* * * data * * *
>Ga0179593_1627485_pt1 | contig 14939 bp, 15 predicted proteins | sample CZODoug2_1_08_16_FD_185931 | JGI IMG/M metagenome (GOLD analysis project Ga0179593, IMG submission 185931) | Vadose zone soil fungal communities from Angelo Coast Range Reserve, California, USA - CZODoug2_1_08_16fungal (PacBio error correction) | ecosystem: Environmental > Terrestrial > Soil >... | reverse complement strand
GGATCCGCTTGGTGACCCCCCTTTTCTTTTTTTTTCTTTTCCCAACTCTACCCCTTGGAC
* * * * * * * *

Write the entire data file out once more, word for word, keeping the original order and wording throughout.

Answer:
>Ga0179593_1627485_pt1 | contig 14939 bp, 15 predicted proteins | sample CZODoug2_1_08_16_FD_185931 | JGI IMG/M metagenome (GOLD analysis project Ga0179593, IMG submission 185931) | Vadose zone soil fungal communities from Angelo Coast Range Reserve, California, USA - CZODoug2_1_08_16fungal (PacBio error correction) | ecosystem: Environmental > Terrestrial > Soil >... | reverse complement strand
GGATCCGCTTGGTGACCCCCCTTTTCTTTTTTTTTCTTTTCCCAACTCTACCCCTTGGAC